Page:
Coping with Covid Fatigue

Tell Me More: Episode 4


(Music fades in) If you’re feeling exhausted from year two of the global pandemic yet find yourself wide awake half the night, you’re not alone. Despite having vaccines and treatments available and despite America starting to reopen this past summer there’s a growing realization that we’re not home yet. It’s like starting a football game playing against one team and then at half-time a new opponent takes the field. The delta variant team is faster, stronger and moving all directions all over the field and it’s going to take more time and effort to defeat this new team or the next one. (Music picks up)

I’m Susan Brozek Scott and in this episode of Tell Me More, we’re talking with Don Laird, licensed psychotherapist and founder of eTalkTherapy.com, who can help us as we try to figure out a strategy to get through this pandemic, get into the end zone and safely get on with our lives. Don good to be with you. (Music fades out)

Don: Great to be with you as well Susan.

Susan: Don, we’re at that phase in this pandemic where so many people say they are simply exhausted. They’ve done what they feel they can do and then there is always something else to deal with and they’re suffering on a lot of levels. Is this what some are calling Covid fatigue?

Don: Yes, the answer is yes Susan. It is Covid fatigue. And I like your analogy of the football game because the goalposts in this case, they keep moving. And with Dr. Facui’s recent comment about how things may not improve with this recent surge in cases until spring of 2022, most of us have been feeling or are beginning to feel the long term psychological effects of Covid fatigue and burnout. I said this almost a year ago, the future impact of Covid will not be treated with vaccines, social distancing and masks. All things we should be doing right now by the way. We have to be able to address the sky-rocketing numbers of people diagnosed with depression, anxiety and trauma because of this pandemic. And the polarization, it – no we have caused – we are not adequately prepared to face the mental health hurricane that is now brewing. Let’s be clear, all of us, myself, you, everyone listening, everyone out there, we’re tired of staying inside, we’re tired of being careful, we’re tired of being scared, we’re tired of turning on the news or social media, and just seeing bad news. We’re tired of the rising statistics, but you know what isn’t tired yet Susan? Covid. But our collective fatigue is making some people careless; one reason Covid-19 is rising sharply throughout the US. Facing this fatigue is important for our personal health and for beating the virus that has shaken us to our very core. Most people understand this and that is what is adding to their exhaustion and stress.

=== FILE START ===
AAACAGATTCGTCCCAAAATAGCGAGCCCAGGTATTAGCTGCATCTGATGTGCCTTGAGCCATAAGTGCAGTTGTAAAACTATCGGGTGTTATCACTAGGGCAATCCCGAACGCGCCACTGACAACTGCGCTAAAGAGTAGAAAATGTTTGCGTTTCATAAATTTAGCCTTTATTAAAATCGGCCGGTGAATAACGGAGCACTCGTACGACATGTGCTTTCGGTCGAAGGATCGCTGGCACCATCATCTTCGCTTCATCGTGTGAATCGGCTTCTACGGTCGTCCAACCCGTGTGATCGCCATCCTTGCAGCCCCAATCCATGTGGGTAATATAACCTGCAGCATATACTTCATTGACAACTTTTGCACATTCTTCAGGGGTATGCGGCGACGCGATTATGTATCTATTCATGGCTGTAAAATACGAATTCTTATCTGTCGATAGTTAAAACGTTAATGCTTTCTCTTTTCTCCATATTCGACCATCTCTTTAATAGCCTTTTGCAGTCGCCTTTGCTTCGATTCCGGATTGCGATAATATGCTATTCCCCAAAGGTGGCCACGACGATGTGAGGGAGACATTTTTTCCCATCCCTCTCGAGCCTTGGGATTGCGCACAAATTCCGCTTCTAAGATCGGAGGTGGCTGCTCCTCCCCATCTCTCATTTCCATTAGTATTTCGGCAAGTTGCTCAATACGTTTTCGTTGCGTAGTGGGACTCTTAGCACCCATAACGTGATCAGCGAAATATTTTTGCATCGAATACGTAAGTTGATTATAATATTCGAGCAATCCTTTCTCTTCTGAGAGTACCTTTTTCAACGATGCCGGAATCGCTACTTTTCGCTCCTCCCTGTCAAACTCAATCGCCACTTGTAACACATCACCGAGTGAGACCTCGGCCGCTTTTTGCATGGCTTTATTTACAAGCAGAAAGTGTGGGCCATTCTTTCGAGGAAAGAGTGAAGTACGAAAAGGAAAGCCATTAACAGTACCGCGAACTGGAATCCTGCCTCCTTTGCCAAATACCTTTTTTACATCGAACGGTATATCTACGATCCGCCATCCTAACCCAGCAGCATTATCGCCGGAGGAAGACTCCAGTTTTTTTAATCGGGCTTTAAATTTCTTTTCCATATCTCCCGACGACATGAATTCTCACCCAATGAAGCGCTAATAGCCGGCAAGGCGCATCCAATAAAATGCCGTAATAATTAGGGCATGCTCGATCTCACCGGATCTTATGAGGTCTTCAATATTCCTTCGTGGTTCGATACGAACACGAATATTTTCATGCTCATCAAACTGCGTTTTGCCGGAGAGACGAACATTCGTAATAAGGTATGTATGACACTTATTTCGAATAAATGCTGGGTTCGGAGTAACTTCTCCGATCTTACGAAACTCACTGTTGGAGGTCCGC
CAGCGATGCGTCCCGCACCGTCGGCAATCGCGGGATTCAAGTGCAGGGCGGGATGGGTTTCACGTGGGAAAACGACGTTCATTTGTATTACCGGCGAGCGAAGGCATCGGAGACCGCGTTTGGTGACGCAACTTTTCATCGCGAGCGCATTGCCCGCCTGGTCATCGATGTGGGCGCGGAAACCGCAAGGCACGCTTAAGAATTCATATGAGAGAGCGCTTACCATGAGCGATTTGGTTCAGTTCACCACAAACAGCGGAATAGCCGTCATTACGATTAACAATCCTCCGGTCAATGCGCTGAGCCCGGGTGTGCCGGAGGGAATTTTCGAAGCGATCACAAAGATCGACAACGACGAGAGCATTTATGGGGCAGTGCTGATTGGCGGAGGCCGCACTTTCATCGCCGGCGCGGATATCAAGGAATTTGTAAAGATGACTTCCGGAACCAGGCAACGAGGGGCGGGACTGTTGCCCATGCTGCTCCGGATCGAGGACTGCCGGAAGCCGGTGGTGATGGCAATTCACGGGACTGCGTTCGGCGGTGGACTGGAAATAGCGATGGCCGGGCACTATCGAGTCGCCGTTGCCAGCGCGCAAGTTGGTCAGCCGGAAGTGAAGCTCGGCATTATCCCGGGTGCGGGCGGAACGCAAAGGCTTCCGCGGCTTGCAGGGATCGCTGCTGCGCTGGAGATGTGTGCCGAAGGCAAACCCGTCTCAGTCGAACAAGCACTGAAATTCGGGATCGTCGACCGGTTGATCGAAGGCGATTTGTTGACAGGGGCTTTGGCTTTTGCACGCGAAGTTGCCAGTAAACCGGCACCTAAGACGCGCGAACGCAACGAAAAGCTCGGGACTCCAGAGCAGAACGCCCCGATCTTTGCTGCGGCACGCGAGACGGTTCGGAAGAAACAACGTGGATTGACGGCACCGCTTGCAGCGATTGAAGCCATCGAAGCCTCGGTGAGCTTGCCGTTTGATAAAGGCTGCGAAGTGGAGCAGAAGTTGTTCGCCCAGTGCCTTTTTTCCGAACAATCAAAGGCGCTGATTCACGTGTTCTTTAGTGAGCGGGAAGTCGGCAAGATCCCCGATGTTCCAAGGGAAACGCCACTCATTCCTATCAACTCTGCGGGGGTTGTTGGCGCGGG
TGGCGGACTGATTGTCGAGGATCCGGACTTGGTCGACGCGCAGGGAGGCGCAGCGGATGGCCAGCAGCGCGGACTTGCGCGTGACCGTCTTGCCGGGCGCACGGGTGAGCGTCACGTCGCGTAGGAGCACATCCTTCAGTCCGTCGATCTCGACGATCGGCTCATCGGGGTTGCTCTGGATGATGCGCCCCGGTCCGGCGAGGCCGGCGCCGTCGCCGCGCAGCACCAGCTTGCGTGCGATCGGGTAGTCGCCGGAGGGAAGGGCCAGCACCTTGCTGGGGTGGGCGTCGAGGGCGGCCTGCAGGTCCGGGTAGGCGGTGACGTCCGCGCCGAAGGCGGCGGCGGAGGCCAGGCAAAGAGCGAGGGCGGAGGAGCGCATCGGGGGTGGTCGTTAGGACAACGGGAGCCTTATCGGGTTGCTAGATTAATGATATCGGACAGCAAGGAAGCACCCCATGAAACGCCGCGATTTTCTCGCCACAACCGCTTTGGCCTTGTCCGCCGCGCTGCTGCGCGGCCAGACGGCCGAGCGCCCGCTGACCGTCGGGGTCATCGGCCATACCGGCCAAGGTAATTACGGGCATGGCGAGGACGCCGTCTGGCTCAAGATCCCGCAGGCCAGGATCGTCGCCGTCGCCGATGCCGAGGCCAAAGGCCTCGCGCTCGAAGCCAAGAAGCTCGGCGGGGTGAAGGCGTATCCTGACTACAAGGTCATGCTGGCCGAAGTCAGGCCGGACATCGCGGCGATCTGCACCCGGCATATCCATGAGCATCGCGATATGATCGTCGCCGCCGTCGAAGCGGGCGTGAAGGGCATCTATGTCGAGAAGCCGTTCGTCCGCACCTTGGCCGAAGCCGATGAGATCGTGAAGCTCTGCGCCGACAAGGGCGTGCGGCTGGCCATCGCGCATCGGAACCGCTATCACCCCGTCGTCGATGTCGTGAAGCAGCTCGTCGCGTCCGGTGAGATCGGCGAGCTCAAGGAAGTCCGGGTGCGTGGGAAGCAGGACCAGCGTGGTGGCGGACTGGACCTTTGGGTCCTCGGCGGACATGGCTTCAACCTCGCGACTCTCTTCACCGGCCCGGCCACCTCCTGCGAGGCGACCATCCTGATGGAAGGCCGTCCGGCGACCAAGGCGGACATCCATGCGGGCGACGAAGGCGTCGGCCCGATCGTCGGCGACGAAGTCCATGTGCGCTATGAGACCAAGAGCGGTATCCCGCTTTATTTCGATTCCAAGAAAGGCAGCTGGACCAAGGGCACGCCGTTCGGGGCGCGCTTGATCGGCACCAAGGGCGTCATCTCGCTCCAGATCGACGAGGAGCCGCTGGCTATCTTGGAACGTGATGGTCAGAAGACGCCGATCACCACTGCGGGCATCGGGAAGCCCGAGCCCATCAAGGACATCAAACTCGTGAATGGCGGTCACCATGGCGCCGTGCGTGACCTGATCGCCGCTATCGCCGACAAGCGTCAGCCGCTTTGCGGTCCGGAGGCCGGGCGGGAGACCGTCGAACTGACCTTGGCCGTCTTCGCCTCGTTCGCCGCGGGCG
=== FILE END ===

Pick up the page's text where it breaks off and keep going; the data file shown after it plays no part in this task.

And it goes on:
Susan: These variants of Covid -19 they keep changing and mutating to get through our bodies defenses. Do we not only have to adjust our vaccines but also our mental strategies to successfully deal with this?

Don: Absolutely! There is no back-to-normal mode. We can deny it, ignore it, pretend it will just go away on its own. But this is our new reality. Yet, we shouldn’t be cowering in fear. We should be rising to the challenge. Follow the science and work on what we do have control over. Being kind, taking care of each other and ourselves, promoting good mental health starts today and with ourselves.

Susan: What are some of the simple things, Don, that we can do to handle the feeling that too much of this is out of our control?

Don: That’s a great question. Much of our fear is preventable even though it doesn’t seem that way. We have to stop polarizing the issues and come together to fight the real enemy, which is the virus. Having said that, recognizing that I don’t have control over others or their opinions, I can only control my reaction and make the best and most informed choices I can – all the while being mindful to those around me. This is not passivity, let’s be clear. This is not passivity. It is empowering ourselves in the here and now. Not being fearful or paralyzed in the shadow of an uncertain future and not trying to fix the past. Rather, focusing on how the present moment is the only place I can be a real agent of change. And part of that change can happen through some very simple steps, Susan:

  • Exercise. By the way, exercise – people throw it out there like “why don’t you just exercise more,” that is not a cure for mental health but it does help right. Exercise – it’s the number one best thing that we can do for coping in these times. A simple walk, it releases endorphins, it gets some of the adrenaline out when frustration builds up inside of us. Just getting out and moving around can be really helpful for people.
  • Talking, right, this really helps, being able to connect with another person. Finding the right places and times to do it, that’s important. Don’t try to bring up – you know – big global issues when you’re in a bad mental health space, but ignoring feelings doesn’t make them go away either. Constructive thinking, we like to think that the words that come out of our mouths are always productive always constructive, not so. Think about the words that you’re about to say. Think about how you’re thinking about them, right. Be compassionate with yourself and others. Remind yourself, “I’m doing the best I can and so is the person I’m talking with.”
  • And finally, Mindfulness: This is a word that gets thrown around a lot these days. But it’s important to understand the more you practice mindfulness, the easier some of this stress, burn out and fatigue gets, being in the moment, you’re right there, you’re listening to my voice, breathing and looking around. Put yourself in the moment, and if you’re not sure how to practice mindfulness – Google it. There are all kinds of instructional videos and podcasts out there. For now, just taking life day-by-day is so important.

Susan: Don, how does a person know whether they, or someone they know, might need more help? Are there things to look for either in ourselves or our friends and family that we should be aware of even on social media if we see something, what should we do?

Don: Reach out to a professional if you’re unsure. Now is the time to do this. Don’t wait for things to just get better on their own. They may not. At eTalkTherapy, we offer free consultations to help match you with the right therapist and if we don’t have that person for you, we’ll give you referrals to other professionals that are either online or in your area. We’ve been providing telemental health services in Pennsylvania since 2017, and we have a wonderful group of experienced and licensed therapists who are ready to start helping you make changes today. Go to eTalkTherapy.com for further details on scheduling a free consultation or your first appointment. It just takes a minute, but it takes a tremendous amount of courage to reach out and admit that you need help with an issue. So why not get started today?

Susan: Don Laird, licensed psychotherapist and founder of eTalkTherapy.com. Thanks for helping guide us through these very challenging times. (Music fades in)

Don: As always Susan, it’s been a pleasure. Thank you!